The first clue that these memories-folded-over-memories are worth decoding is in the name of the physical location Red both seeks out and is then overwhelmed by: Sea Breakers Inne. On the sign out in front of the picturesque, oceanside hotel, which is closed for the season, the use of the term “inne” to describe the location is critically important although likely unnoticed by most viewers. Nowhere on the planet is a hotel referred to as an “inne.” An “Inn” certainly, but the usage of “inne,” in any context in modern English, is obsolete.
Tracing the origins of the word “inne” is difficult and elusive. The clearest example is from Old Irish-English and refers to one’s anatomy, specifically the bowels, guts, or viscera. In the spiritual sense, “inne” may also refer to one’s center, intrinsic feelings, essence or nature. And so it happens that Katarina Rostova (re)enters Red’s reality as he visits Sea Breakers Inne. It is the memory of the day in 1991 when she walked into the sea, supposedly to her death, although we know now, at the end of season nine, that Katarina Rostova is still alive.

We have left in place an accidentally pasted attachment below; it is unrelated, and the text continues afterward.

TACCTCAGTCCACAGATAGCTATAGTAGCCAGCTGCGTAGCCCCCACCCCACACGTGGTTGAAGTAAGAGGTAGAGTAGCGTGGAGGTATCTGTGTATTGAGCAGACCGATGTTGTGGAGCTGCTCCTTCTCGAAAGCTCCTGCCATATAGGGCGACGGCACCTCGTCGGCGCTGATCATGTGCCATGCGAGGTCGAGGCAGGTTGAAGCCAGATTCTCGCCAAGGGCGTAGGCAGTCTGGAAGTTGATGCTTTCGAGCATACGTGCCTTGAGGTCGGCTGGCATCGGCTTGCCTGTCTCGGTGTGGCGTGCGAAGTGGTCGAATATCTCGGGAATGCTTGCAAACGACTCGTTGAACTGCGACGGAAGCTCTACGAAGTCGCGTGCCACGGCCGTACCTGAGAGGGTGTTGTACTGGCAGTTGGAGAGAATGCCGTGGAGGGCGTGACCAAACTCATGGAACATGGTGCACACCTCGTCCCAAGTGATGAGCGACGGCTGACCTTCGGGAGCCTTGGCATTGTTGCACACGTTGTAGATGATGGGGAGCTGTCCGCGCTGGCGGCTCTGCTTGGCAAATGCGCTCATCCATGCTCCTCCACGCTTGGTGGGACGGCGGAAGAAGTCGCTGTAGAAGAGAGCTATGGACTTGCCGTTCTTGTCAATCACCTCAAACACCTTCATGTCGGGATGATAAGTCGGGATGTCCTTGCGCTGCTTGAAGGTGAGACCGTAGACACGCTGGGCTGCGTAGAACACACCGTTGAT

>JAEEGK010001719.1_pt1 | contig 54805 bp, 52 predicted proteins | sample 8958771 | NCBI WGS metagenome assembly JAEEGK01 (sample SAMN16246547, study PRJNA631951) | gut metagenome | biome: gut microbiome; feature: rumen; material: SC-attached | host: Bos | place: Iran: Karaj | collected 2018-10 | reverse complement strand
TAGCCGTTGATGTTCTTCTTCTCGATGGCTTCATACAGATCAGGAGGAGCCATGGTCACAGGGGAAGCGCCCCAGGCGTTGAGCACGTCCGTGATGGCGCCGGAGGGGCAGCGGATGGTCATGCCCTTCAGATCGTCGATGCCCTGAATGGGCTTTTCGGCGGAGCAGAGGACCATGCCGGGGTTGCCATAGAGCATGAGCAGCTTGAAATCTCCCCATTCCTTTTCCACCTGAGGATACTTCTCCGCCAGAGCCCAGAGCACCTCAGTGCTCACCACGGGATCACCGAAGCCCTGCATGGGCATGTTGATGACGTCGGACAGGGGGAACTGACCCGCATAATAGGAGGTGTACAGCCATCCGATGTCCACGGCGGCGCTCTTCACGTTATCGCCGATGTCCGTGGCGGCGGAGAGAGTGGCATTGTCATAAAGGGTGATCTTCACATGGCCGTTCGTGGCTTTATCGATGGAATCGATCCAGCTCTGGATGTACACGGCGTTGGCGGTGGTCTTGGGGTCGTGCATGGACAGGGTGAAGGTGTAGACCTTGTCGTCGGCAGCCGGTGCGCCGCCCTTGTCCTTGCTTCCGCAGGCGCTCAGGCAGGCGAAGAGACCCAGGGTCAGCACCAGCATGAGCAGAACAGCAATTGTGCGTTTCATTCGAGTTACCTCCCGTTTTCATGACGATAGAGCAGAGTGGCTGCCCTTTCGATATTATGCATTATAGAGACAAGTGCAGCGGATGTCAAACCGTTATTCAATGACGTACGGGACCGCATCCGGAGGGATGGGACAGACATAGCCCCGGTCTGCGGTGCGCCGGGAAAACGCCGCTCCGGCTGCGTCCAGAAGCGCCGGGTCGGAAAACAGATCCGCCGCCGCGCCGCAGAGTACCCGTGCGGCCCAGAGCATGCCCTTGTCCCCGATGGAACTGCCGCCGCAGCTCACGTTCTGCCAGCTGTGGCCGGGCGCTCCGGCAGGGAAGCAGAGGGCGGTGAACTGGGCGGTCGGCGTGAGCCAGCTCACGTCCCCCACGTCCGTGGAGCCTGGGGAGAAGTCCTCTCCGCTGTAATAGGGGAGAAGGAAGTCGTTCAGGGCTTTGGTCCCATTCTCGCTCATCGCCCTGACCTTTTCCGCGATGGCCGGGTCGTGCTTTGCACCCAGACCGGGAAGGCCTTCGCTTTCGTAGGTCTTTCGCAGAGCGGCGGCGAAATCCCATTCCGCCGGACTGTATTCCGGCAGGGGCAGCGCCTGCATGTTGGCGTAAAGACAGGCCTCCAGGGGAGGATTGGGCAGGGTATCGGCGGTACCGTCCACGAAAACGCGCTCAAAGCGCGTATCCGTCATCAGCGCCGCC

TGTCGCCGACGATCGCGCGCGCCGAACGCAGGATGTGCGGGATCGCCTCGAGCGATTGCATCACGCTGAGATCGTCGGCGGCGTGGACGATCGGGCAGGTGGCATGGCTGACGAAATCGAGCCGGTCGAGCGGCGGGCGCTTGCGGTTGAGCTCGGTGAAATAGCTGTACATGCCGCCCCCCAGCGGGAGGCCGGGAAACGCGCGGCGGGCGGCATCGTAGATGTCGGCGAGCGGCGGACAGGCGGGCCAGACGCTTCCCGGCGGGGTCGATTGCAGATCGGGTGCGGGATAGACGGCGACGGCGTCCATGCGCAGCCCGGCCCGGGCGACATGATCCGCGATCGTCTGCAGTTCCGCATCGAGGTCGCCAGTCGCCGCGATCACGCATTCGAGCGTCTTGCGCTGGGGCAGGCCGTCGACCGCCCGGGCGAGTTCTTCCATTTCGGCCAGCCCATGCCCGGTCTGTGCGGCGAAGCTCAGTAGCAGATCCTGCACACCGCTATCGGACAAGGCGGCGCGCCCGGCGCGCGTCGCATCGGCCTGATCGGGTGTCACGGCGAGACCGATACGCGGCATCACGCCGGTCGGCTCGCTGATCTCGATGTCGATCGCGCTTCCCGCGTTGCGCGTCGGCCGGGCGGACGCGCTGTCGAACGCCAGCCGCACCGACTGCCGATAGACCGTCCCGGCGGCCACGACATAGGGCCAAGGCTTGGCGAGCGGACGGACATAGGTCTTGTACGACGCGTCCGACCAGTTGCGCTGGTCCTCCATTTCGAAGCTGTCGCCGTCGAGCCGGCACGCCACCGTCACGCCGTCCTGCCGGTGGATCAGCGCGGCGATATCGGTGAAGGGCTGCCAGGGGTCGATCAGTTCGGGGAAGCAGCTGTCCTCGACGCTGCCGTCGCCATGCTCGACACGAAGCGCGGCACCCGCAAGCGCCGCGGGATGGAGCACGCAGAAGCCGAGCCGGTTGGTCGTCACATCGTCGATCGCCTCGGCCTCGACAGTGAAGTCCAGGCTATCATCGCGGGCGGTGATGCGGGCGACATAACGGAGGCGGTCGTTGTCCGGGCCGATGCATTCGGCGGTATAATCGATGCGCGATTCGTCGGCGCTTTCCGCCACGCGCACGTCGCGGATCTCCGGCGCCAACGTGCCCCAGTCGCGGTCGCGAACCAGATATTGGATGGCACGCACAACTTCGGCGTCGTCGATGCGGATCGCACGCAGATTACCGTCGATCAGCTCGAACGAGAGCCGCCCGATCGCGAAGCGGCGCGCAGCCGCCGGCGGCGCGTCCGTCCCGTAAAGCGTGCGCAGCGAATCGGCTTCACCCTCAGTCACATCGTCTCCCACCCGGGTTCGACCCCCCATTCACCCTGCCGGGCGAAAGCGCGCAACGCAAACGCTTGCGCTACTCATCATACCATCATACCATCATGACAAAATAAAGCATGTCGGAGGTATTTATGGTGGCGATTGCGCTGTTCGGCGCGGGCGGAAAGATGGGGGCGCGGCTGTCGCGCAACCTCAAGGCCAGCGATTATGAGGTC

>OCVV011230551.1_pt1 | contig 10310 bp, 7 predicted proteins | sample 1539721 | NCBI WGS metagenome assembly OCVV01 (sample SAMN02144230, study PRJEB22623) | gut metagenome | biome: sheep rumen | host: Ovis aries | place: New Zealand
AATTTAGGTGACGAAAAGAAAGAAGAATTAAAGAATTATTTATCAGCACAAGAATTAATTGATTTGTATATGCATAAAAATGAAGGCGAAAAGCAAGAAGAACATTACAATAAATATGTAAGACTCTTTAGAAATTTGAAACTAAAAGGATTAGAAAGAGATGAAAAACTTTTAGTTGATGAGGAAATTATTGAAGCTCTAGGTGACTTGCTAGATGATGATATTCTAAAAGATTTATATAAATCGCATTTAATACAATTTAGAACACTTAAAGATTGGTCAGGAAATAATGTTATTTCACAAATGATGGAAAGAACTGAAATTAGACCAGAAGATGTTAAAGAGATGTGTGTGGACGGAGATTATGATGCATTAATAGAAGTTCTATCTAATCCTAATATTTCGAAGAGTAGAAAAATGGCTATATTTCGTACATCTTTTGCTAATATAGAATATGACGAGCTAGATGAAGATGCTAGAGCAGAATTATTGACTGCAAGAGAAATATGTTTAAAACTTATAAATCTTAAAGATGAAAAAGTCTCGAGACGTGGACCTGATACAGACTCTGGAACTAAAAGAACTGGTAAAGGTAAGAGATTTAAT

Red had just arrived in Cape May and seemed quite familiar with Sea Breakers Inne. He breached the locked entry easily and snaked his way through passageways and porticos until he arrived at a nondescript door that led into a storage shed. There he picked up a chair, walked through the shack to the other end, and opened a door that emptied out onto the sand and a pristine view of the coastline. The water was breaking in roughly as the waves neared the shore. The beach was desolate, save for an elderly man pushing his metal detector over the sand about two hundred yards away. Red set up his chair and seemed to relax as he took in the view.
He didn’t get to relax for long as he noticed a crimson-haired woman kneeling in the sand. She removed her jacket and then her necklace before standing and walking toward the water. She kept going when the cold waves slapped her shins. Then she dove in, without a moment’s hesitation. Red also didn’t hesitate to chase her and throw himself into the rough, icy water with the gusto of a martyr. He carried her out of the water and laid her down on the sand. She coughed and sobbed all at once, and he placed his hat under her head. When she got all the water out of her lungs, he picked her slight frame up again and carried her toward the hotel.